Memorandum that, whereas there has formerly been a Difference between the Parishioners of Snodland & those of Berling concerning Grove’s House; it was unanimously agreed upon by both Parties (haveing put the Businesse to Arbitration) that the said House should hereafter be ever accompted & acknowledged to stand entirely in, & to be part of the Parish of Snodland, in consideration of four pounds & ten shillings, to be given by the Minister & Parishioners thereof to the Inhabitants of Berling aforesaid, & that the said sum was actually given and received accordingly upon ye 21st day of Novembr: 1693: In Testimony whereof they have hereto set their Hands:-
Theo Beck, Vicar de Birling; [the marks of] John Carnall, William Flood Churchwardens; William Pain [and others]; John Walwyn, Rector of Snodland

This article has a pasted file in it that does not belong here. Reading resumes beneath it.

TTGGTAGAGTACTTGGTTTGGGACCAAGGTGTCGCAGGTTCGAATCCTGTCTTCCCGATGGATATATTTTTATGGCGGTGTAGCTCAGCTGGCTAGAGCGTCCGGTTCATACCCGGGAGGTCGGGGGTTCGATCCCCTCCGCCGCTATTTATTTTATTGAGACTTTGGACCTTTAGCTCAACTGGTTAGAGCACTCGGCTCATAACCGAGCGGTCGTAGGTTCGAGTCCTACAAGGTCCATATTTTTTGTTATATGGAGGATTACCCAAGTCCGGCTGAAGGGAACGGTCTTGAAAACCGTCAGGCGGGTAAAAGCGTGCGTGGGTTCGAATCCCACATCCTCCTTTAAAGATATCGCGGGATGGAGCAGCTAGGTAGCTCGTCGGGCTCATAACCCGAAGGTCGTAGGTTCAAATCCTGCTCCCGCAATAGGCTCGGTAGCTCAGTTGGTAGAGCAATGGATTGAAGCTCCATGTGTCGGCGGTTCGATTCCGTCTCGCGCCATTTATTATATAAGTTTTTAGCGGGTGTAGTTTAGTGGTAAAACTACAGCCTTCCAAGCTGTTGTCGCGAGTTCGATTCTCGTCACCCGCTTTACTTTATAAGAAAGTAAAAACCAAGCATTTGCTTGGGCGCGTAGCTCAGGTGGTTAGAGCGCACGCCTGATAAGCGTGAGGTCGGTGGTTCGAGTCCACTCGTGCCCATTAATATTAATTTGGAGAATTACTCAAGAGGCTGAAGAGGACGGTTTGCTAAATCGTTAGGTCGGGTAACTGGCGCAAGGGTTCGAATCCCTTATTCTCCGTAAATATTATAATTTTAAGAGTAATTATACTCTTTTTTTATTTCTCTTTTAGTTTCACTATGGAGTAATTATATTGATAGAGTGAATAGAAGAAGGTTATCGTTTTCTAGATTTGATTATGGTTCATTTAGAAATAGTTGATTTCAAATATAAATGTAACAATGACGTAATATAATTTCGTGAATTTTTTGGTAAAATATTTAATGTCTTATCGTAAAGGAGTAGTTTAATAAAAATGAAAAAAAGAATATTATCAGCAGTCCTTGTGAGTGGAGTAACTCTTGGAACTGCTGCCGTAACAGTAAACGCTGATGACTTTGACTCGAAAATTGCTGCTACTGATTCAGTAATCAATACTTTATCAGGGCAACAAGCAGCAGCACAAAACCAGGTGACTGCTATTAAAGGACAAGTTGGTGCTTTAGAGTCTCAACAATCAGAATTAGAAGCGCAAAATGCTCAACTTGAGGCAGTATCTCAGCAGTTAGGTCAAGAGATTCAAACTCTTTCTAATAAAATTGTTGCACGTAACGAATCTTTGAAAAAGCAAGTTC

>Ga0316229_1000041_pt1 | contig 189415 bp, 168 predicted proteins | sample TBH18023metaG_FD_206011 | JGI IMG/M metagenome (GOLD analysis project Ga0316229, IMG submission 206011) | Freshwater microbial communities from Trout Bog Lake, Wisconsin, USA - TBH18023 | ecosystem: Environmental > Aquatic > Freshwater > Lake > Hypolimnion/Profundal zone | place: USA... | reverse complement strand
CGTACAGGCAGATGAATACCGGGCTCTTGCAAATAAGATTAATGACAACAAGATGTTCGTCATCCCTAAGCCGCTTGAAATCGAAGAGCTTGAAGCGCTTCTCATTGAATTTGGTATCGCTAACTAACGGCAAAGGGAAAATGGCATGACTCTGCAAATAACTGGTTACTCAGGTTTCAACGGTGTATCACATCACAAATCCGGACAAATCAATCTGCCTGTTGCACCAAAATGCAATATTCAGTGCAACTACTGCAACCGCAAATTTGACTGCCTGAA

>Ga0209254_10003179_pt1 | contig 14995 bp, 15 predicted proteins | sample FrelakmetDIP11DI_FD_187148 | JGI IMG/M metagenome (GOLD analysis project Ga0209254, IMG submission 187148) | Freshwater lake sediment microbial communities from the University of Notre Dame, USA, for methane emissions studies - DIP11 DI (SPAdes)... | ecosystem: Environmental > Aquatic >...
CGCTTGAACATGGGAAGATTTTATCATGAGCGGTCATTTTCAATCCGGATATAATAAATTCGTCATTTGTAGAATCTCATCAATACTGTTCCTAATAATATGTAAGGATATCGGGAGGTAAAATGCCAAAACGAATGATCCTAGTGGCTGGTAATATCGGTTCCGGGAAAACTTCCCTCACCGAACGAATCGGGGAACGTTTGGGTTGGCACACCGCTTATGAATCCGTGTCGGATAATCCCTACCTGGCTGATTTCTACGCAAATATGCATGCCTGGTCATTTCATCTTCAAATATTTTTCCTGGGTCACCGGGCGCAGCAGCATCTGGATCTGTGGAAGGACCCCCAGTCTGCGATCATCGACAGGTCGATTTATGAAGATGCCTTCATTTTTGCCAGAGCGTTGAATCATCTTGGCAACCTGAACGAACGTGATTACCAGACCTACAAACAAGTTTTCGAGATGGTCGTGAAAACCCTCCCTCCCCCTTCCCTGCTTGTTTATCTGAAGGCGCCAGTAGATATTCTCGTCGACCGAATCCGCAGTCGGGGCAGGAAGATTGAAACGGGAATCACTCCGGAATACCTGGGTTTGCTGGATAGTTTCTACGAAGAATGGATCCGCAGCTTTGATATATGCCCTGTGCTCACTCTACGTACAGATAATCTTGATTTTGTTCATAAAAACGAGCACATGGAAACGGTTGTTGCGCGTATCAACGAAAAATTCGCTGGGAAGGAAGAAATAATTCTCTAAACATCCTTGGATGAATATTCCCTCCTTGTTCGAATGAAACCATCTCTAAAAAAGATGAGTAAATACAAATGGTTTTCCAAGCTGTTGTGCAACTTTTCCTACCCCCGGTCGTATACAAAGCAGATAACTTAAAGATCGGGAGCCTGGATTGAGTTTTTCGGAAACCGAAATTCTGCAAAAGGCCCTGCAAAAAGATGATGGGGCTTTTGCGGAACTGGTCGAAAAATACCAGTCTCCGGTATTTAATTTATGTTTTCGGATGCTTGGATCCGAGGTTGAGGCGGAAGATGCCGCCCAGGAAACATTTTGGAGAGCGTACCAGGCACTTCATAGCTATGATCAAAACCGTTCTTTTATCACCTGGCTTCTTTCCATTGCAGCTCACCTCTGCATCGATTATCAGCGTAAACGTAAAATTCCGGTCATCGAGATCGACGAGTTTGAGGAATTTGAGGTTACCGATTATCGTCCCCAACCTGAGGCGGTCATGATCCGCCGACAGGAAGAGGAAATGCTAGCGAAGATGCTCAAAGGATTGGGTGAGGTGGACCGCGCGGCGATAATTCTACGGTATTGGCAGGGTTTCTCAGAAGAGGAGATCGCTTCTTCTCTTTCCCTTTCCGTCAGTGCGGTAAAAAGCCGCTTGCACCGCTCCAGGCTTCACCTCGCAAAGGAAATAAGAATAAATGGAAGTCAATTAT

Edward Hasted tells of a plan to pipe water from Holborough to the Medway Towns:
Sir John Marsham, bart., and Sir Charles Bickerstaff, had a design of supplying the towns of Stroud, Rochester, and Chatham with fresh water by bringing it from the spring rising at the foot of Holborough hill, and others thereabouts, by a cut or channel through Halling and Cuxton thither, four miles of which was through Sir John Marsham’s own lands, but after they had proceeded two miles, finding some obstructions, which could not be removed, but by an act, this was procured for the purpose in the 1st year of James II [1685-6], but nothing further was afterwards done for it, for what reason does not appear.